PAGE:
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Figure 3: Grid Middleware functioning. This figure shows how the different parts of the system interact among each other to complete the objectives of the Grid Middleware. To start the system, the end user interacts with the node search system through the interface. Using calls through shell script to Condor scheduler, the node search system retrieves information on nodes in a computational grid and submits them to the user. The user selects the nodes for computation and specifies the input data set and the local directory that will contain the remote computing results. At this point, the user selects the SIMD application that will be distributed in the grid from a lists of SIMD Applications. Once these specifications have been fixed, the load balancer analyzes the input data set and the node set, which are to be used for the remote computing, and provides a peer distribution of the workload on the different nodes of the grid computing. After carrying out this subdivision, the transfer optimizer makes a compression of the data set and instruction set to send to different remote nodes. Following the compression operations, the remote computation on the different grid system nodes is started by calls to the shell script system. At the end of the remote computing, each node performs local compression of the computing results, and at this point, middleware recovers the compressed results and makes them available in decompressed form on the end user node.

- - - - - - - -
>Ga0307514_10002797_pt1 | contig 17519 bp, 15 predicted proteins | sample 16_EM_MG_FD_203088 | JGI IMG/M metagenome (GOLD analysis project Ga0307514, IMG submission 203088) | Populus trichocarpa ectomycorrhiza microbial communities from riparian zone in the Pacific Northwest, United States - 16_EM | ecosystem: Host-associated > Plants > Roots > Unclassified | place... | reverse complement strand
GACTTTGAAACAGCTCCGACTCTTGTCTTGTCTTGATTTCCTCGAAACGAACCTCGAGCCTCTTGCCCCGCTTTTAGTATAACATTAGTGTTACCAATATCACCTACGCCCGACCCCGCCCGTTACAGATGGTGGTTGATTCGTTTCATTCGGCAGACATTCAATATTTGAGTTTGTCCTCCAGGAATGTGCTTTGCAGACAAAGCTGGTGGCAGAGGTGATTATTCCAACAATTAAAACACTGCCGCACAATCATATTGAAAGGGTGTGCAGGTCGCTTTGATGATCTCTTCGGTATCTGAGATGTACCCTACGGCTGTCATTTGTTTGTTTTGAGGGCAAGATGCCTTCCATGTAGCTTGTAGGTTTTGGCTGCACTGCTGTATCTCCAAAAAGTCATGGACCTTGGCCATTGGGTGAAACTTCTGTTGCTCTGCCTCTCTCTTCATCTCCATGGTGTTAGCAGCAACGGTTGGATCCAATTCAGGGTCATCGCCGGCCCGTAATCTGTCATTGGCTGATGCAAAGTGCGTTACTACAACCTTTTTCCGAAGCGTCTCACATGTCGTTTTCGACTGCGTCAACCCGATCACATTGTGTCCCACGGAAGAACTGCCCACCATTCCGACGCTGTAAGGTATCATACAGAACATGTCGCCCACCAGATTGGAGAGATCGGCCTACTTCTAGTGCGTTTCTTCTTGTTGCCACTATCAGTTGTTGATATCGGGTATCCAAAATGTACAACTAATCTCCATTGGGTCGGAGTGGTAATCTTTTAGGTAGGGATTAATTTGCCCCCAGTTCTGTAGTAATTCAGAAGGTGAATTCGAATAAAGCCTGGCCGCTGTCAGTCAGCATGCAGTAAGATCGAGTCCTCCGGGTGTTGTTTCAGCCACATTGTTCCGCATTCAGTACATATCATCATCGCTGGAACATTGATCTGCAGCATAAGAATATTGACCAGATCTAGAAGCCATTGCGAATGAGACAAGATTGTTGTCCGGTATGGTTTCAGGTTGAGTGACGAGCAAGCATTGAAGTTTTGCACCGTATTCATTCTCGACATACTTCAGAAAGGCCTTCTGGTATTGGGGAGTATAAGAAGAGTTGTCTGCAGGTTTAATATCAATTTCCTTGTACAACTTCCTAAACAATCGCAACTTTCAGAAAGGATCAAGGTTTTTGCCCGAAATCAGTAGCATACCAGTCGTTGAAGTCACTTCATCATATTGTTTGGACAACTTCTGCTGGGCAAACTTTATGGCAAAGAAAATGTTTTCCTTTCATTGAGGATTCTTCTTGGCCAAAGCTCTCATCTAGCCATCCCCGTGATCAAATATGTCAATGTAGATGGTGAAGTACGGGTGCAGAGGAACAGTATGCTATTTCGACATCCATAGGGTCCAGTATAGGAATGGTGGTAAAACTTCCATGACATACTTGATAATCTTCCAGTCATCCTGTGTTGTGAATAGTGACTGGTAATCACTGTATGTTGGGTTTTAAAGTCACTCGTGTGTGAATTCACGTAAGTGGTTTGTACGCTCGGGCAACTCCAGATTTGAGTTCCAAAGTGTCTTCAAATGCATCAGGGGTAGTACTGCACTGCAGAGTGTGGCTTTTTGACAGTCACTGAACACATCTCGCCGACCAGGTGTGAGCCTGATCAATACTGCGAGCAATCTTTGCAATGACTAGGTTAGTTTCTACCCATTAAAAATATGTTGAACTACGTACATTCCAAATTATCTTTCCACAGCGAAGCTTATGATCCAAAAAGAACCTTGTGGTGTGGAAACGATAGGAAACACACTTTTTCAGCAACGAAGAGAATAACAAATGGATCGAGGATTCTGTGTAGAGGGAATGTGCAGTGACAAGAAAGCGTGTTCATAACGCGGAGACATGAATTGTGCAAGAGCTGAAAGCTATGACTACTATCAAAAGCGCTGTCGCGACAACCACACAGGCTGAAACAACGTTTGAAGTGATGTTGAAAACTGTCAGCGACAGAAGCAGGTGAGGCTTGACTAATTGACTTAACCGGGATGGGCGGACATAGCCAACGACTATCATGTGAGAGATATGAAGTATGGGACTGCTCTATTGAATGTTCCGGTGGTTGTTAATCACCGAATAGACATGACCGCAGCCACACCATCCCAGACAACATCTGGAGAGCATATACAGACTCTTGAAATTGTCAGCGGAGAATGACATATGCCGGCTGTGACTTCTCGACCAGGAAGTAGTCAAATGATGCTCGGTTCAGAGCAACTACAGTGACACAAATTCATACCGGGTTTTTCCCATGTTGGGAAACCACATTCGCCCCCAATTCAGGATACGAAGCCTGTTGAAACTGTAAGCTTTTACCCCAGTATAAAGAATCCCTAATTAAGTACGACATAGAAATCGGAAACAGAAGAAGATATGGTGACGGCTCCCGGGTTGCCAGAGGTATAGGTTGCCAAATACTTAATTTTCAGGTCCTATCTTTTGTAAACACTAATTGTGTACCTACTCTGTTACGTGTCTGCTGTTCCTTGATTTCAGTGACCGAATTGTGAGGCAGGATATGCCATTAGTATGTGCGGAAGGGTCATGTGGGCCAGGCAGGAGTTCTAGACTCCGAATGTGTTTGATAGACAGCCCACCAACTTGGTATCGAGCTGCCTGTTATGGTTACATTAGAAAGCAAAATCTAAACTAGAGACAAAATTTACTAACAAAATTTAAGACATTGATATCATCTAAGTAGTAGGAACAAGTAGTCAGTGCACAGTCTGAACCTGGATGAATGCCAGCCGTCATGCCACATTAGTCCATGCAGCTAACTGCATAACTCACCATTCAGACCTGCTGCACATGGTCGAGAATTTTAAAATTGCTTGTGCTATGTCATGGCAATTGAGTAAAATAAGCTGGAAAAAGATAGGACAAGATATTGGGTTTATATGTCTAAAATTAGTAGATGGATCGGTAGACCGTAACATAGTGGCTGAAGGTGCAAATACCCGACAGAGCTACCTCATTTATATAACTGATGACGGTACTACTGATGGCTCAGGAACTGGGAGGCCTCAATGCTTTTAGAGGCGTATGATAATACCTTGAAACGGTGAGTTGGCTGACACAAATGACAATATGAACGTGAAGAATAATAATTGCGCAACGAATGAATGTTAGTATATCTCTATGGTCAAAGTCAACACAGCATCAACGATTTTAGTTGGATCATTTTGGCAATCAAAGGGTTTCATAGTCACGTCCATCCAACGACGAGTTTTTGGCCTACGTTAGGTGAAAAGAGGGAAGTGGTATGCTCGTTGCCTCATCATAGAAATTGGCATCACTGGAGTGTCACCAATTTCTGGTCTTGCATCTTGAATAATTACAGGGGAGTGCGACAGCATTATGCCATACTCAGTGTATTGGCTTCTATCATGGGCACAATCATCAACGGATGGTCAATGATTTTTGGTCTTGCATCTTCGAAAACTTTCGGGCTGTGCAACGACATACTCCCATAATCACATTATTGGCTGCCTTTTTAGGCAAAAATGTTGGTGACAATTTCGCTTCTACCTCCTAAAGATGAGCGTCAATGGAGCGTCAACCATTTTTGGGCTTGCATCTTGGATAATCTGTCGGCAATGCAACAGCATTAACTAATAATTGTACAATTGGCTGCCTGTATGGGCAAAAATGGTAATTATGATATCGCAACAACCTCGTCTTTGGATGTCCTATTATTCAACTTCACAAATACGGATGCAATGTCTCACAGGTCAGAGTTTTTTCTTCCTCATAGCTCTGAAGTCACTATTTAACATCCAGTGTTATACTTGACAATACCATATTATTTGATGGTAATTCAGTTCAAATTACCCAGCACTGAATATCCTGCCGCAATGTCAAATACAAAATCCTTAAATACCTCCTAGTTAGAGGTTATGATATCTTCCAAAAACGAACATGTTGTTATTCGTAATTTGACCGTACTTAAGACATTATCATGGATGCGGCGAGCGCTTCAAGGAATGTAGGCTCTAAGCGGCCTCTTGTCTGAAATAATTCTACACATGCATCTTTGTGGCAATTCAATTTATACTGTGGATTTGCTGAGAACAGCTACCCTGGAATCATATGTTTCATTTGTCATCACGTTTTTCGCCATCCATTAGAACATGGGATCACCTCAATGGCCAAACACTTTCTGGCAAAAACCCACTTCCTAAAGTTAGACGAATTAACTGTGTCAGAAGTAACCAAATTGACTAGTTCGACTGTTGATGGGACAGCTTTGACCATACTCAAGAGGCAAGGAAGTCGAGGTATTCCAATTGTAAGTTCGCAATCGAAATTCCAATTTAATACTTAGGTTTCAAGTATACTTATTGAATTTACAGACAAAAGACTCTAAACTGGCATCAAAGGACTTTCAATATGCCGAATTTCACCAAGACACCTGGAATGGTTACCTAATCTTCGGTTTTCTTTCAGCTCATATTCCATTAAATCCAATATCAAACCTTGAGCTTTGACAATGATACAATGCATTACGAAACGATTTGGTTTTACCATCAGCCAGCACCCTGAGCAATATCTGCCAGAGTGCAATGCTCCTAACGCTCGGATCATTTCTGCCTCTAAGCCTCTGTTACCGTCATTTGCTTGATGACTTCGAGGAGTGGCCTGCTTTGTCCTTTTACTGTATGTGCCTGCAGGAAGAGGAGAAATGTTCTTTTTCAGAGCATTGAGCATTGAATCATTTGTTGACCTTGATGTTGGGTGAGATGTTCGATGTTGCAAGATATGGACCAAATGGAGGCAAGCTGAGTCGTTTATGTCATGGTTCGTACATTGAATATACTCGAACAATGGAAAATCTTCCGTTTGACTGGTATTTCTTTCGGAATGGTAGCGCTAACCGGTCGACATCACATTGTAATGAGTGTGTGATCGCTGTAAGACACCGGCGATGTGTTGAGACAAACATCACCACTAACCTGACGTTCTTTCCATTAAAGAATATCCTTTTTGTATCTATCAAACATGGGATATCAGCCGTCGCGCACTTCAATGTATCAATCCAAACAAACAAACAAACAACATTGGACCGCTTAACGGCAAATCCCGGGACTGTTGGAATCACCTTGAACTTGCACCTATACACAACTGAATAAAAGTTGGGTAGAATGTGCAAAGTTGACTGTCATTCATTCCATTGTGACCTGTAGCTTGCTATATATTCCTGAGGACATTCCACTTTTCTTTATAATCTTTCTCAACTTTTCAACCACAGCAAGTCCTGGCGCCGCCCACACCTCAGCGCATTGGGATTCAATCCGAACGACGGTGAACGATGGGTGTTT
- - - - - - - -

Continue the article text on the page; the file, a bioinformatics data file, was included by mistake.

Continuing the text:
Mentions: The middleware solution allows the user to move from the situation in Figure 2A situation to that in Figure 2B. To achieve these goals the system will operate on an open source grid infrastructural middleware based on a data-intensive grid toolkit solution. The operations required of the system are: locating, submitting, monitoring and deleting remote jobs on Grid-based computer resources; a reliable data transfer which is optimized for high-bandwidth wide-area networks; a transfer optimization; a node discovery; a load balancing; the management of the User SIMD Applications and finally a simple Graphical User Interface (GUI). Figure 3 shows the functional components of the system and the organization of them. The computational grid with its services is the physical layer. It interacts with the system with the shell scripts. The functional management system layer, obtains the user requests with the graphical user interface and executes them using the shell script level parameterization and invocation. GUI allows the user to specify: the applicative module that will be distributed on the Grid, the data set on which the user module will be executed and the computational grid nodes. The user selects the SIMD application in order to perform the job by specifying the data set and the directory where the result produced by the grid can be stored. Data and the instruction set are sent to the remote nodes after being compressed by the transfer optimizer. Next, remote computation on the several grid system nodes begins. At the end of the remote computing, each node locally compresses the computing results, and the system makes the results available to the user. The functional management system is composed by several components that interoperate. The node research system is based on a scheduler to obtain all the information about the grid nodes' status, which allows a dynamic management of the grid nodes. The Load Balancer maintains a reasonable workload sharing between the grid nodes selected by the end user for the grid computation. The user job is processed analyzing the input data set and the computing node set with the aim to transform a single job in parallel jobs. The system propose a SIMD applications management component to extend the system applications based on the plug-in approach. After a preliminary phase in which the new application is linked to the system, the end user can select it with the GUI. It is well known that a critical factor for the elapsed-time of grid distributed applications is the time required by communications. For our applications, the communications consist of network data transfer (input data set) and instructions (instruction set) and then the remote computing results download in the user node. In order to optimize the communication time, the data is compressed to significantly reduce the data dimension run on the network. The compression factor and the advantage of this technology depend on the source data type. The transfer optimizer produces compressed packages containing a data set and an instruction set. Before being sent to remote nodes, the compression is also applied when the results computation return. The Shell Script Grid Interface consists of a collection of script modules used to start a remote or local job and to allow the parallel execution of calls [22-24].